THE GOOD NEWS IS …

All over the country people are fighting hate, standing up to promote tolerance and inclusion. More often than not, when hate flares up, good people rise up against it — often in greater numbers and with stronger voices.

This guide sets out 10 principles for fighting hate in your community.

ACT

Do something. In the face of hatred, apathy will be interpreted as acceptance by the perpetrators, the public, and — worse — the victims. Community members must take action; if we don’t, hate persists. page 4

JOIN FORCES

Reach out to allies from churches, schools, clubs, and other civic groups. Create a diverse coalition. Include children, police, and the media. Gather ideas from everyone, and get everyone involved. page 7

SUPPORT THE VICTIMS

Hate crime victims are especially vulnerable. If you’re a victim, report every incident — in detail — and ask for help. If you learn about a hate crime victim in your community, show support. Let victims know you care. Surround them with comfort and protection. page 8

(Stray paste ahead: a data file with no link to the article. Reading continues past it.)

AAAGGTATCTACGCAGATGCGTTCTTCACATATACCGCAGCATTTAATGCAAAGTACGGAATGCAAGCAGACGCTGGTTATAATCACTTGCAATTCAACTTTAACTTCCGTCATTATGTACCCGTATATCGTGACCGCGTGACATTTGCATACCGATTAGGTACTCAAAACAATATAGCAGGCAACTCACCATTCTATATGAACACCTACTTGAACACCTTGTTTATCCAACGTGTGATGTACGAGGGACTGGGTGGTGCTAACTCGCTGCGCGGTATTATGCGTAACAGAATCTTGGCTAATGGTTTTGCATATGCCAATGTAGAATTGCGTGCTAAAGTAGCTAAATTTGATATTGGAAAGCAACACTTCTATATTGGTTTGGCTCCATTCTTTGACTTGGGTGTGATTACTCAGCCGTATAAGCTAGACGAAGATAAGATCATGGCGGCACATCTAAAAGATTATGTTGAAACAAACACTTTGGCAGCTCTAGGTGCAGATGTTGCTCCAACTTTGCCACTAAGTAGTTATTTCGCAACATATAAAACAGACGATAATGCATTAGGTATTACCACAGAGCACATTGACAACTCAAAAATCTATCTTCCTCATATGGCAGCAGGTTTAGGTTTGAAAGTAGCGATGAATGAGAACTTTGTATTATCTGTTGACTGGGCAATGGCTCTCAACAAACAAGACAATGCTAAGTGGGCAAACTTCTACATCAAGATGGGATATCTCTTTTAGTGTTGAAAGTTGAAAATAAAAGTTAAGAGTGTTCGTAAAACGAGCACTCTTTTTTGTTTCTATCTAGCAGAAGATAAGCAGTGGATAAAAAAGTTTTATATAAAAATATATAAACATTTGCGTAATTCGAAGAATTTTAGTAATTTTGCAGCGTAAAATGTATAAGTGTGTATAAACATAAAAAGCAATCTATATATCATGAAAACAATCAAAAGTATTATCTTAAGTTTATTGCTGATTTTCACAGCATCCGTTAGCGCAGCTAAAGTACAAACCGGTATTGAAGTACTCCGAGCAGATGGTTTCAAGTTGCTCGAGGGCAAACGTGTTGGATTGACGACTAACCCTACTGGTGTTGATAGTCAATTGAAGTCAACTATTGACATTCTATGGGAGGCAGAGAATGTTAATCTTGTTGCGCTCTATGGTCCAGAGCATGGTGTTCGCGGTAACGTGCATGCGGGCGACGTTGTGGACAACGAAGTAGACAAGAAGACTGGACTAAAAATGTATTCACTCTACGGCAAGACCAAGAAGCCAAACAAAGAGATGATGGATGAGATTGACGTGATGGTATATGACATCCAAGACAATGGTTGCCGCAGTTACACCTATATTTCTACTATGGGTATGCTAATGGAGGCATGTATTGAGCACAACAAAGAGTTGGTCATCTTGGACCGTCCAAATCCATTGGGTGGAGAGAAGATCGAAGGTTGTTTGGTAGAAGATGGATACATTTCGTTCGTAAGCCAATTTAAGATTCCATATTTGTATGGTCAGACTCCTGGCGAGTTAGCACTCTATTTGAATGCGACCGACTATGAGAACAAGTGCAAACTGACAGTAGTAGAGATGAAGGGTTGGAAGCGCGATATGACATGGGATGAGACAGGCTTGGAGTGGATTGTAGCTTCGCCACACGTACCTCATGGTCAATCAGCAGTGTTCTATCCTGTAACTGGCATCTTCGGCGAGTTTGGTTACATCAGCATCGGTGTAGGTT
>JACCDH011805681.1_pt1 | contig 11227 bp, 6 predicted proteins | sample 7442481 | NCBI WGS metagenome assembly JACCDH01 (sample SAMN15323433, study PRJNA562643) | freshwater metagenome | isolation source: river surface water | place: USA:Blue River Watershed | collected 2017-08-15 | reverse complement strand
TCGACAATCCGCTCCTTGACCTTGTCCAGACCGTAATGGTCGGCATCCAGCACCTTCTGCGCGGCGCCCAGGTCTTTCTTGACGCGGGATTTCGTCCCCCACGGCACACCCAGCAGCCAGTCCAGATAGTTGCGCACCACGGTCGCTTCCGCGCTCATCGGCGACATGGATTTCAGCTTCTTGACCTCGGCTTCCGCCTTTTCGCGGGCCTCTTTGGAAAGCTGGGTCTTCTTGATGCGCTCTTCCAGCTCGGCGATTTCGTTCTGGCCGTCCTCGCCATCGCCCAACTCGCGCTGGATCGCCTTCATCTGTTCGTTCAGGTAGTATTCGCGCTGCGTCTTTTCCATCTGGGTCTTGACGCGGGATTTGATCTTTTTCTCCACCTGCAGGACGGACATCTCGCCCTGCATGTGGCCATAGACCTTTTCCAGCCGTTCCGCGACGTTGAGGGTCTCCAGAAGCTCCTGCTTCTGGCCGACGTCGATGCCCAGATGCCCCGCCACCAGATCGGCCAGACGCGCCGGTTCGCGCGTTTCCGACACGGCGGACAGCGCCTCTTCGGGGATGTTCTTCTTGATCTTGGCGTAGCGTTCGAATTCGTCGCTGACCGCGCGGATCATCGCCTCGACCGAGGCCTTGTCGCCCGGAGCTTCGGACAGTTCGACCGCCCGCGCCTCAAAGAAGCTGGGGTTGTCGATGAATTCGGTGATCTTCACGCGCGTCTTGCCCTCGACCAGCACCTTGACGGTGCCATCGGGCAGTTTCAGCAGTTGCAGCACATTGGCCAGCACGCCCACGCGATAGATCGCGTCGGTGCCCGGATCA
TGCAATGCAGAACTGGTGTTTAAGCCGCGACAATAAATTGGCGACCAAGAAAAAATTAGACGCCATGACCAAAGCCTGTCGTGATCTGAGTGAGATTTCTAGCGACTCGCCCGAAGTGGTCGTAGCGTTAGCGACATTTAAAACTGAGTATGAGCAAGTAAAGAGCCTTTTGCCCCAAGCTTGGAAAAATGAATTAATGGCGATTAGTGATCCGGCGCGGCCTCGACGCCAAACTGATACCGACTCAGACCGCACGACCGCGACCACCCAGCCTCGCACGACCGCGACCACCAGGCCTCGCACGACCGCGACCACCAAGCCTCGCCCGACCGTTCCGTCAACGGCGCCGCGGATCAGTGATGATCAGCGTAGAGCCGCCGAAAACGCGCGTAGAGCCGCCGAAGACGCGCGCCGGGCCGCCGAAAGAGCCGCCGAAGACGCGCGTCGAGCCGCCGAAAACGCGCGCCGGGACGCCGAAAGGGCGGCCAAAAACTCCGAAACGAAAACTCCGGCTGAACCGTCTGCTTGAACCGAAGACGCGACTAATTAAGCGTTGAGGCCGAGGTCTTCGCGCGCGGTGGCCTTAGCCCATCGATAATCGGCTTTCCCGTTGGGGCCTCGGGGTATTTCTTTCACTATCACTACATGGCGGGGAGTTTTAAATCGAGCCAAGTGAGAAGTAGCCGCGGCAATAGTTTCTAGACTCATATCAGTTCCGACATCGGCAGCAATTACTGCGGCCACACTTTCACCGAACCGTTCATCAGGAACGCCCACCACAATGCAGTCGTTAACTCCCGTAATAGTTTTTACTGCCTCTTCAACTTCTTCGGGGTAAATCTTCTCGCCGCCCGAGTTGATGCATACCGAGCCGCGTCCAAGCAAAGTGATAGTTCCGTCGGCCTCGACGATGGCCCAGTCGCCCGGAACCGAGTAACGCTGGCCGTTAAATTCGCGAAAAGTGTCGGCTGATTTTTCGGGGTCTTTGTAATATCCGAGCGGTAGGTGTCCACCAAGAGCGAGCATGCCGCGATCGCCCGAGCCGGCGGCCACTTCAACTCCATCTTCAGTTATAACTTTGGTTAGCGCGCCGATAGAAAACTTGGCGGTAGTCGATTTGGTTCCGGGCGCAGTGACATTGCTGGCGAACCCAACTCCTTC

SPEAK UP

Hate must be exposed and denounced. Help news organizations achieve balance and depth. Do not debate hate group members in conflict-driven forums. Instead, speak up in ways that draw attention away from hate, toward unity. page 10

EDUCATE YOURSELF

An informed campaign improves its effectiveness. Determine if a hate group is involved, and research its symbols and agenda. Understand the difference between a hate crime and a bias incident. page 13

CREATE AN ALTERNATIVE

Do not attend a hate rally. Find another outlet for anger and frustration and for people’s desire to do something. Hold a unity rally or parade to draw media attention away from hate. page 17

PRESSURE LEADERS

Elected officials and other community leaders can be important allies. But some must overcome reluctance — and others, their own biases — before they’re able to take a stand. page 19

STAY ENGAGED

Promote acceptance and address bias before another hate crime can occur. Expand your comfort zone by reaching out to people outside your own groups. page 22

TEACH ACCEPTANCE

Bias is learned early, often at home. Schools can offer lessons of tolerance and acceptance. Host a diversity and inclusion day on campus. Reach out to young people who may be susceptible to hate group propaganda and prejudice. page 25

10 DIG DEEPER

Look inside yourself for biases and stereotypes. Commit to disrupting hate and intolerance at home, at school, in the workplace and in faith communities. page 28

Link to Ten Ways to Fight Hate